A world-class interdisciplinary plasma research centre, designed to foster collaborations between industry and universities, has been officially opened at the University of York.
The York Plasma Institute (YPI), the result of a £6m collaboration between the University and the UK Engineering and Physical Sciences Research Council (EPSRC), was opened by the Government’s Chief Scientific Adviser, Professor Sir John Beddington, on Monday, 1 October.
Part of the Department of Physics, the Institute represents a capital investment of £3.7m and provides facilities for research and training in fusion energy; low temperature plasmas for technological and biomedical applications; and laser-plasma interaction.
Plasma is a form of ionised gas, and is abundant in the Universe – stars, including the Sun, are in a plasma state, as is the solar wind, the Northern Lights and lightning. Plasma can be relatively cool, such as in a modern television set or a fluorescent light bulb, or extremely hot, such as in the core of the Sun.
The York Plasma Institute brings together high temperature plasmas for fusion and laser-plasma interaction research with low temperature plasmas under one roof, enabling synergies between the disciplines to be exploited.
Vice-Chancellor of the University of York, Professor Brian Cantor, said: “Our vision is to establish a world-leading interdisciplinary plasma physics research and training institute. We want to inspire partnerships between industry and universities and encourage start-up companies, maximising the value of the research and its impact on society.”
Professor David Delpy, Chief Executive of EPSRC, said: “To drive forward high quality research requires world-leading facilities and EPSRC is pleased to be able to partner with York to build on their already strong track record in this field.”
On Earth, plasmas are usually man-made. These span from relatively cool plasmas used in industry, such as low energy light bulbs, plasma displays or for biomedical applications, to those heated to ten times the temperature at the centre of the Sun, which are used in the quest for fusion energy.
If the scientific and technological challenges can be overcome, fusion offers the potential for an effectively limitless supply of safe, environmentally friendly energy. To address these challenges, University of York researchers collaborate closely with the national fusion programme at Culham Centre for Fusion Energy (CCFE) and the Science and Technology Facilities Council’s (STFC) Rutherford Appleton Laboratory, Oxfordshire, as well as other international fusion laboratories.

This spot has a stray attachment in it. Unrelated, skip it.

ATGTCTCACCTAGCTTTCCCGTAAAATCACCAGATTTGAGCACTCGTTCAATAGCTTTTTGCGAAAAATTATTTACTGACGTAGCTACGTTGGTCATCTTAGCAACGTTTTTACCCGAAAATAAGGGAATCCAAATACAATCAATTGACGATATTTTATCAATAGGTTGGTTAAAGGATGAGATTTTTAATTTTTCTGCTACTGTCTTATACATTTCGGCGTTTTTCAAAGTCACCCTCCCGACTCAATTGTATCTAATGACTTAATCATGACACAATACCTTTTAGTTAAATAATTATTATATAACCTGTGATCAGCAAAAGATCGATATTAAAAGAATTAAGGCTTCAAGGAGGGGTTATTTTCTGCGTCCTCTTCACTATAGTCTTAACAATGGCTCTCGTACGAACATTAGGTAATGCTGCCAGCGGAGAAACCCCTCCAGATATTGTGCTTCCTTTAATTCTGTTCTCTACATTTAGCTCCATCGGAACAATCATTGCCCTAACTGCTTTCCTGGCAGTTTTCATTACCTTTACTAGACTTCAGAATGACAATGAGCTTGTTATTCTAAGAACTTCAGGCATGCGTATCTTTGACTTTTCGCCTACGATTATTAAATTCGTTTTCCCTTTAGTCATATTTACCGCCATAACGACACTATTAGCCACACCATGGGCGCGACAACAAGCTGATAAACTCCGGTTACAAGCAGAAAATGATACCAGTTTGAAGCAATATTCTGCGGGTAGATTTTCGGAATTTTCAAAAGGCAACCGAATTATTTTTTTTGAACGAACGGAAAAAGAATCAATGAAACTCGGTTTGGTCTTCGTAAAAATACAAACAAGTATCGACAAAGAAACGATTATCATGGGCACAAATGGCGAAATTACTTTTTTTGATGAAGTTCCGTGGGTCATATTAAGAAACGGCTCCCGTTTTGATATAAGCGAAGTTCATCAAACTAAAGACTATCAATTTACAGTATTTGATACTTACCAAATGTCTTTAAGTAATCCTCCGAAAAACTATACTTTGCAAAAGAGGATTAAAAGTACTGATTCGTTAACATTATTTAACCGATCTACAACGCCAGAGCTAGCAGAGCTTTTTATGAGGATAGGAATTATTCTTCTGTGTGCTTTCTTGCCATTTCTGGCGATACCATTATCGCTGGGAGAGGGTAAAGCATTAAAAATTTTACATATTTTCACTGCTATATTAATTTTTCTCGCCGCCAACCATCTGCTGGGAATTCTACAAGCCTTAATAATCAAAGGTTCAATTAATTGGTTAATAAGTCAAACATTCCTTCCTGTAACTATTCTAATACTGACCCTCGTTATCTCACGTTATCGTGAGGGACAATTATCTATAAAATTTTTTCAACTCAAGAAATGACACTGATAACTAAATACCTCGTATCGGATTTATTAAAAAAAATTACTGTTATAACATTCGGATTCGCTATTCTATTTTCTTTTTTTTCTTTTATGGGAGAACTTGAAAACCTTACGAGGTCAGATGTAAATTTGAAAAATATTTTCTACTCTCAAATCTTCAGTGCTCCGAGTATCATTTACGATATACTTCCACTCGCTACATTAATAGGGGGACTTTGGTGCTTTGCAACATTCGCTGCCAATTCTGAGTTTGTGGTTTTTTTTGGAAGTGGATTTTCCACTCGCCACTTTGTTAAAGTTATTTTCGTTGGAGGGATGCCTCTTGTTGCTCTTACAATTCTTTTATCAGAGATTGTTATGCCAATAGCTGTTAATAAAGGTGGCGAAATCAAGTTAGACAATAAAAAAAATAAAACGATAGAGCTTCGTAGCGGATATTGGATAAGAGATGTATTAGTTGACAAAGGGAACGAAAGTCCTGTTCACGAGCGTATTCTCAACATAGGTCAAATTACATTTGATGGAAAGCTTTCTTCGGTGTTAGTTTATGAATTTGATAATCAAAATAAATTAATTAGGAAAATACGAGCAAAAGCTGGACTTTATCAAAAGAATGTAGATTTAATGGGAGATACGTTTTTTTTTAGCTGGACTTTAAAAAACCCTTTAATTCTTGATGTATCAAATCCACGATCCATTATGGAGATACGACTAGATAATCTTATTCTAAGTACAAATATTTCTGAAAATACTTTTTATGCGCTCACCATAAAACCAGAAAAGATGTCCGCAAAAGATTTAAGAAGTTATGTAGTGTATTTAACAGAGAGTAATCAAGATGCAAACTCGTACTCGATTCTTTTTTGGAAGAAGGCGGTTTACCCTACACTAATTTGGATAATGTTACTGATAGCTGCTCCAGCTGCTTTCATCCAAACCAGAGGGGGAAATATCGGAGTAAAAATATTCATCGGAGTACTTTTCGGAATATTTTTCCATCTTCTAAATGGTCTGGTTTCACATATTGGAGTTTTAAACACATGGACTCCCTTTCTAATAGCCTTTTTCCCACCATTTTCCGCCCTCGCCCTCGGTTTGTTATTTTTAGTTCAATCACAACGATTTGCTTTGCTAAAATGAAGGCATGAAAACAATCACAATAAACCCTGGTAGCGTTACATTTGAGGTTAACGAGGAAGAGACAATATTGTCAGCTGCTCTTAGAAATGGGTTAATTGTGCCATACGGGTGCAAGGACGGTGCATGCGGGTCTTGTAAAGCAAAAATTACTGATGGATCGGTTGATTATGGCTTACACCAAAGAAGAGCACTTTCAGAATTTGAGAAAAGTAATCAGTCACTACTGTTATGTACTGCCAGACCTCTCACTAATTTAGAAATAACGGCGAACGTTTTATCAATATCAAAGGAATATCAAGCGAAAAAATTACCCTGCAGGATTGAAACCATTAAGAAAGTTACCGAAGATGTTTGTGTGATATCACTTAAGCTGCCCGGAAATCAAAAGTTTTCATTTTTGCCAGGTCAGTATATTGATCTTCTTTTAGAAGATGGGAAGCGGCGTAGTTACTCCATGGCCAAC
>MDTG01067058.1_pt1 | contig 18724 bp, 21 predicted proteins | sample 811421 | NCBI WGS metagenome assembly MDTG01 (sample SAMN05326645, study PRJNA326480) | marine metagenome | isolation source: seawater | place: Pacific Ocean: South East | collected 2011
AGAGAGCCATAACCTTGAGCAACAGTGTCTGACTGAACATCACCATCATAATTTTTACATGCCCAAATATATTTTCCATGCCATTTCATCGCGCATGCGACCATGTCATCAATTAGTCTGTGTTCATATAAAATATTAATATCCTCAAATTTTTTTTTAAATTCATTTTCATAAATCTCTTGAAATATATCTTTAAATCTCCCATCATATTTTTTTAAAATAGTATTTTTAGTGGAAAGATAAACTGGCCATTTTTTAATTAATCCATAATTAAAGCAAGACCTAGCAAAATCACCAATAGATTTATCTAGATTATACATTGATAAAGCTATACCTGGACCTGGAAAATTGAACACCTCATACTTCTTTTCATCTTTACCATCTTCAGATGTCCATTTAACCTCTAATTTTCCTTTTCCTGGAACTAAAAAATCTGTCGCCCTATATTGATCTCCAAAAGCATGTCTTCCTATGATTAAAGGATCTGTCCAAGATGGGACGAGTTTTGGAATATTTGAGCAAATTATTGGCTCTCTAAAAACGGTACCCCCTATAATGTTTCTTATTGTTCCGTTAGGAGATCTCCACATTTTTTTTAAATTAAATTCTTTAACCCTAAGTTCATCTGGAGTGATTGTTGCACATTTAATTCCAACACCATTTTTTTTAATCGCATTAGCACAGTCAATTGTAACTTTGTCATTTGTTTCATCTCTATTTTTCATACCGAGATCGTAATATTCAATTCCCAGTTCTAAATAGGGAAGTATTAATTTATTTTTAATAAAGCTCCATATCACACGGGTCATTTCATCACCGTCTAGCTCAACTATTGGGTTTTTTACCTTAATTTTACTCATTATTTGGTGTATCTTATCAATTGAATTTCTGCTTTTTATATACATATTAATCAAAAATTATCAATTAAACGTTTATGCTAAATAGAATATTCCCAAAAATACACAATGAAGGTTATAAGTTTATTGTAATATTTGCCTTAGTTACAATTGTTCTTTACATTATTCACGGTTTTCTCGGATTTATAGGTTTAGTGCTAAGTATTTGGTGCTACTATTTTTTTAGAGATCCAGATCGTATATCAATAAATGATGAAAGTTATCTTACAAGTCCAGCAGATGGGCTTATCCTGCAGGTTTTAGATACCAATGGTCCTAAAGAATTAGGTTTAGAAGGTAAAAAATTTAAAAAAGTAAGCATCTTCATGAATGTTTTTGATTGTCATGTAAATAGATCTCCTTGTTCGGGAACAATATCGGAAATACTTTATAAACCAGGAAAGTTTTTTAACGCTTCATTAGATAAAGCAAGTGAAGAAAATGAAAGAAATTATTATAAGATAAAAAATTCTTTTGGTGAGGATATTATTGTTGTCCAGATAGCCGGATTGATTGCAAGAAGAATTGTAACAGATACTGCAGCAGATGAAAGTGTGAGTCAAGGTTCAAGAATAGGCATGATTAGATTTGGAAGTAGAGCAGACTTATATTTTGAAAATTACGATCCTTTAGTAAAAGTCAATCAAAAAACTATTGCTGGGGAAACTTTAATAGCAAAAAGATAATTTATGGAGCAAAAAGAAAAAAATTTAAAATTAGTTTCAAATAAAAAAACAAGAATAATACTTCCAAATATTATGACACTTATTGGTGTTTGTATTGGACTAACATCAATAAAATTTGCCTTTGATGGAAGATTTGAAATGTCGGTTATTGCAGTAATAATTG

We want to inspire partnerships between industry and universities and encourage start-up companies, maximising the value of the research and its impact on society
Professor Brian Cantor, Vice-Chancellor
York Plasma Institute Director, Professor Howard Wilson, said: “With the construction of the international fusion facility ITER, the largest international science project on Earth, fusion is entering an exciting new era.
“It takes fusion beyond a scientific study, requiring closer collaboration between scientists, engineers and industry to address the remaining scientific and technological questions and deliver energy to the grid. The philosophy of the York Plasma Institute embraces this collaborative approach: it is a really exciting time for us.”
The new facilities of the York Plasma Institute house 11 academic staff, 10 post-doctoral researchers and over 40 postgraduate students.
The main YPI building includes the Remote Tokamak Control Room which enables remote participation and leadership of some experiments on the MAST tokamak at Culham Centre for Fusion Energy, as well as experiments on other tokamaks world-wide, such as the new superconducting tokamak KSTAR in South Korea. In addition, there are postgraduate teaching facilities and video-conference meeting rooms.
Separate purpose-built laboratories at the York Plasma Institute provide a valuable environment for experimental facilities for industrial and academic collaboration. These include a laser laboratory used, for example, to simulate astrophysical plasma phenomena, and a biomedical laboratory for investigating potential biomedical applications of low temperature plasmas, including sterilisation, wound healing and cancer treatment. A plasma processing laboratory with equipment donated by Intel allows researchers to study and optimise the plasma processes used in computer chip manufacture.
The opening event featured a series of workshops, keynote speakers, tours of the facilities, display posters, networking opportunities and outreach sessions for local schoolchildren. The day of activities culminated with the official opening and keynote speech by Professor Sir John Beddington.